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Cotton News

September 9, 2022

By September 9, 2022No Comments

First High Plains Bale Harvested for 2022 Growing Season

From Left to Right: Mike Foster, Five Points Gin manager, Justina Enns, Corny Enns, Gaines County producer and Kurt Brown, Seminole Chamber of Commerce.

The first bale for 2022 was delivered to Five Points Gin in Gaines County Sept. 6, 2022, by Corny and Justina Enns.

Harvested northwest of Seminole, the Enns brought in 2,880 pounds of seed cotton produced from Deltapine 1646. 

“I wasn’t planning on competing for the first bale or anything,” said Corny Enns, farmer in Gaines County since 1987. 

As he was driving by one of his fields, Enns saw some bolls opening. “I decided to call down to Five Points and see if anyone had brought anything in yet. They said no so I sprayed about 15 acres and ended up stripping 12.” 

The first bale will be auctioned off by the pound at the annual Gaines County Ag & Oil Appreciation Day hosted by the Seminole Chamber of Commerce on Thursday, September 15. 

The seven gins in Gaines County each put in $1,000 for the first bale, so the grower is guaranteed $7,000 in prize money in addition to the money brought in from the auction.

“It’s been such a strange year, we weren’t sure anyone would try to make the first bale,” said Mike Foster, manager of Five Points Gin. “I’m proud for the Enns family who have been my customers since 2010.” 

Congratulations to Corny and Justina Enns!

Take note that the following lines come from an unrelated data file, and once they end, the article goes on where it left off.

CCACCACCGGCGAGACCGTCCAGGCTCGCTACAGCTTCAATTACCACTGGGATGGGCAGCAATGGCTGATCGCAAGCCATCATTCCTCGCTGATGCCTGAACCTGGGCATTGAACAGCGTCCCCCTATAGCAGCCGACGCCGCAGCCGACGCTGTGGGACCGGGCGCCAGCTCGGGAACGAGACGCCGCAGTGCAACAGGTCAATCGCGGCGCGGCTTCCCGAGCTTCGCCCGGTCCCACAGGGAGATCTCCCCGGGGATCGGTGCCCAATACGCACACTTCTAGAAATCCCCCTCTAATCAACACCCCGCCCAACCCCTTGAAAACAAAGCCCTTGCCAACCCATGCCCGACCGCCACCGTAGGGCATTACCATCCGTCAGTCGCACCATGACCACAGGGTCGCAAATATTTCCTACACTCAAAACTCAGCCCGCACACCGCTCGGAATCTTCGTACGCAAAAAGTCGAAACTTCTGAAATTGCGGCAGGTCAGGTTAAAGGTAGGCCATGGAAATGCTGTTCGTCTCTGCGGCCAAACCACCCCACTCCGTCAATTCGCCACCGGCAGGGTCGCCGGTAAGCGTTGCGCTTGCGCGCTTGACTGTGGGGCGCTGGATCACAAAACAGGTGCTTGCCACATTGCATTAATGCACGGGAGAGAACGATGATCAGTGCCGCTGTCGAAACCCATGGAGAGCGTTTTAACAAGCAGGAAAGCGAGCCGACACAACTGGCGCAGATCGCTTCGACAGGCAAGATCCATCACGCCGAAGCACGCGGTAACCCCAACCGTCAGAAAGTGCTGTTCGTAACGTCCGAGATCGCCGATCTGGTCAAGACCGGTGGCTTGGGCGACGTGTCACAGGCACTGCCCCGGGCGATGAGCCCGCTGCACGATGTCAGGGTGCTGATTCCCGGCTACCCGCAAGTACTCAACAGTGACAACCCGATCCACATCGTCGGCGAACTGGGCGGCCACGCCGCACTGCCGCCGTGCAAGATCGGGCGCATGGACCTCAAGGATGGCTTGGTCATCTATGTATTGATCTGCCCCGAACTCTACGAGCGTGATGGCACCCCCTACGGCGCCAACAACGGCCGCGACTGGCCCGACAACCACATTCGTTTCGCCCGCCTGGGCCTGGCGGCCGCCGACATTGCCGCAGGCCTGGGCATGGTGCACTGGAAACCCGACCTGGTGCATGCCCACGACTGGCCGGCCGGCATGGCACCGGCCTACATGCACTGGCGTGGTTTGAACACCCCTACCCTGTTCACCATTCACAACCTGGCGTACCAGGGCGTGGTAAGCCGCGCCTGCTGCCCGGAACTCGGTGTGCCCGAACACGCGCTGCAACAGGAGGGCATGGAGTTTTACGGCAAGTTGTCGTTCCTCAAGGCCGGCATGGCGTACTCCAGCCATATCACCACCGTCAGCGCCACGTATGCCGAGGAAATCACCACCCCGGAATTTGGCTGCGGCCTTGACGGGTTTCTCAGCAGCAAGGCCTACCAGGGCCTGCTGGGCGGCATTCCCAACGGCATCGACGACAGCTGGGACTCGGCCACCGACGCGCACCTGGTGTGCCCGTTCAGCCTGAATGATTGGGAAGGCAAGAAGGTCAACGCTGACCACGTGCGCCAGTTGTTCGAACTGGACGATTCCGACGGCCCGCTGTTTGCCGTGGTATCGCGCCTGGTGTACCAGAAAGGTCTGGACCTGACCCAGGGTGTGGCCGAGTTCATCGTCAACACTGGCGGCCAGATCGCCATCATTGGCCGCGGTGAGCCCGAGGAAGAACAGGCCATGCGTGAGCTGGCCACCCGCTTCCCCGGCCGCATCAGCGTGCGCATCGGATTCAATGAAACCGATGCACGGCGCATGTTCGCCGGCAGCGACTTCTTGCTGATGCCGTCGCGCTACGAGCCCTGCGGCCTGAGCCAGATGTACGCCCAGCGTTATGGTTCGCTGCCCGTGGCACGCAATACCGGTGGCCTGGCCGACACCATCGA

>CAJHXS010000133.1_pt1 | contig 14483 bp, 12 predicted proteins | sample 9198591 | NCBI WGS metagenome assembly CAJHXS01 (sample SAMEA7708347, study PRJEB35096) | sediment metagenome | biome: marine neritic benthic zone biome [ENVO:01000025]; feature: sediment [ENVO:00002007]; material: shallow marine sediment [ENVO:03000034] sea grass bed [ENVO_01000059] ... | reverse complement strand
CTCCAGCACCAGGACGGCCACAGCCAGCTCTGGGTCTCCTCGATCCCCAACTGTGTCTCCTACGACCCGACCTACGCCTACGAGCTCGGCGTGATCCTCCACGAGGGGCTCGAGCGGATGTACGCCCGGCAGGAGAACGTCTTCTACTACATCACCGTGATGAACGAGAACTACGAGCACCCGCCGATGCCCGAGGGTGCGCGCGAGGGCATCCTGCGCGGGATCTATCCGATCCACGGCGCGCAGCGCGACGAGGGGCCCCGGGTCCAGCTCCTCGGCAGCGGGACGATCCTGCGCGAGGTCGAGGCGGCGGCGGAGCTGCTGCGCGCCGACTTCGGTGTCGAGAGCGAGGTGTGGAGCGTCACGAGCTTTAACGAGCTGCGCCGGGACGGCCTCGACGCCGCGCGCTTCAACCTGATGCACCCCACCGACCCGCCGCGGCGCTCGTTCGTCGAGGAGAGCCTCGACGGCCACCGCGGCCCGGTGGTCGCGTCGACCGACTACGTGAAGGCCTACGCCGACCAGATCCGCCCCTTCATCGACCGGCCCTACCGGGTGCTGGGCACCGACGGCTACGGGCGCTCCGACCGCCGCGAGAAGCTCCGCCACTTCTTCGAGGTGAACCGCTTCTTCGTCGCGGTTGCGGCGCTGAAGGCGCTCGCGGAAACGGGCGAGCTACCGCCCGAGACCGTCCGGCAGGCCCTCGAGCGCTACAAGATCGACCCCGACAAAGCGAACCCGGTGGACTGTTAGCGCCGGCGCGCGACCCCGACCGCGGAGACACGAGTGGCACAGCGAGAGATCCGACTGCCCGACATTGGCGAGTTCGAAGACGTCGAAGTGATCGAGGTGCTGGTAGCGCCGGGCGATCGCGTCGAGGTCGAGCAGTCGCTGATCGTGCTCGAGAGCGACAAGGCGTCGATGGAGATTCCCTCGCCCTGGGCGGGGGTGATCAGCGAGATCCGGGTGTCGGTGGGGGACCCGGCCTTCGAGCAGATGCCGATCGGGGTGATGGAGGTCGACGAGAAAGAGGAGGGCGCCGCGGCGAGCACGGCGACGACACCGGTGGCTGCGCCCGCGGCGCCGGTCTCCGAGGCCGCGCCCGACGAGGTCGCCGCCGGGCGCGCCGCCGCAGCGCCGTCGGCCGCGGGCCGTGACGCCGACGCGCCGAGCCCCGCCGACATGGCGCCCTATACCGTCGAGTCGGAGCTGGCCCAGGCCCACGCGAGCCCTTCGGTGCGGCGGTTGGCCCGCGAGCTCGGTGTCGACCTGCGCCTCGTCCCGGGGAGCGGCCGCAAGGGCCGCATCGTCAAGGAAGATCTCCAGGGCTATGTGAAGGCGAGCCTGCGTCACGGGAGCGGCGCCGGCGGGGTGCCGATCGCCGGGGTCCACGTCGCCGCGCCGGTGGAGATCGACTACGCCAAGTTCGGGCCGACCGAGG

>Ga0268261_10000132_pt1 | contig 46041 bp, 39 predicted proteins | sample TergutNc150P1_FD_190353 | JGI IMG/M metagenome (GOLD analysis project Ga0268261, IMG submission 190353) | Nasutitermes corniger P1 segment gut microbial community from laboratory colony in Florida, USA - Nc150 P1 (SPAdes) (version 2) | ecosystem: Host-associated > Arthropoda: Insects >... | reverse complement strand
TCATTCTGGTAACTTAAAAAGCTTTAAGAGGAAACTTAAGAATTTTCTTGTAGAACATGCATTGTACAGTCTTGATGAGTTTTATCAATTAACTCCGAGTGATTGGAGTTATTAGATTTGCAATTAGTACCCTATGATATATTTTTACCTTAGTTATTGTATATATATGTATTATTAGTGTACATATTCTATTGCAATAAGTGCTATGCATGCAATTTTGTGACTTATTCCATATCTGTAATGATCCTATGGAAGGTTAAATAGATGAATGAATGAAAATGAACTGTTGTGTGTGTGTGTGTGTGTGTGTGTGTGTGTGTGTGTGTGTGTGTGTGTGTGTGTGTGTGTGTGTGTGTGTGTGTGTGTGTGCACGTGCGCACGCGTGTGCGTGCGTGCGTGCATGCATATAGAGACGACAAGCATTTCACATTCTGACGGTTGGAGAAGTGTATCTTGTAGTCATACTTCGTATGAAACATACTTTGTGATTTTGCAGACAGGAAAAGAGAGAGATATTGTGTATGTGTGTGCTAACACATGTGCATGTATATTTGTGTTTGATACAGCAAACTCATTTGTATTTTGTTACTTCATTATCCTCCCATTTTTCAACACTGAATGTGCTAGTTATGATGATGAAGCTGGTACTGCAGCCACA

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RSVP to Grand Opening of Lubbock Classing Office

The U.S. Department of Agriculture, Agricultural Marketing Service Cotton & Tobacco Program will host a grand opening for the Lubbock Cotton Classification Complex September 14 starting at 10 a.m. 

Please RSVP for the event by emailing the Lubbock classing office.

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West Plains Crop Report

By Kerry Siders, IPM agent for Cochran, Hockley and Lamb Counties

Cotton ranges from just emerged dryland corners, which received these recent rains, to having 6 nodes above cracked boll. 

I have not seen any concerning insect pests this last week. I will be keeping an eye out for cotton aphids, which I am not finding, for the next few weeks.

 All irrigation is off as far as I know. Depending on what the weather holds over the next two weeks, I am not anticipating anyone turning water back on.

Just remember that a cotton boll can take moderate stress when it is 20 days old. Moderate stress is when the plant wilts in the heat of the day, but fully recovers after sundown. So, if we set the last harvestable boll around August 12th, that boll is 21 days old today. 

When bolls are 45 days old, the plant can go into permanent wilt and not impact the quantity or quality of the bolls. 

Therefore, we want to keep moisture available to the plant through approximately September 26. The cotton plant is still using nearly 0.2 inches of water per day for a few more days — it then steadily drops over the next three to four weeks. 

If you received a 2-inch rain during the last rain event, cotton will keep fresh for roughly 12 days. There was probably three to five days of moisture present in the soil from previous rain or irrigation. Odds are, between now and the 26th of this month, we could receive some additional moisture. Most likely we will be covered on our water needs for cotton.

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U.S. Crop Progress Report

The U.S. Department of Agriculture’s Crop Progress Report for the week ending September 4th reports boll set in 97% of the U.S. crop — slightly higher above the 5-year average.

Open bolls are now reported in 39% of the nation’s cotton acres — up 11 percentage points in the past week and seven points ahead of the 5-year average.

No significant changes in crop condition in the past week: 35% good/excellent, 34% fair and 31% poor/very poor. 

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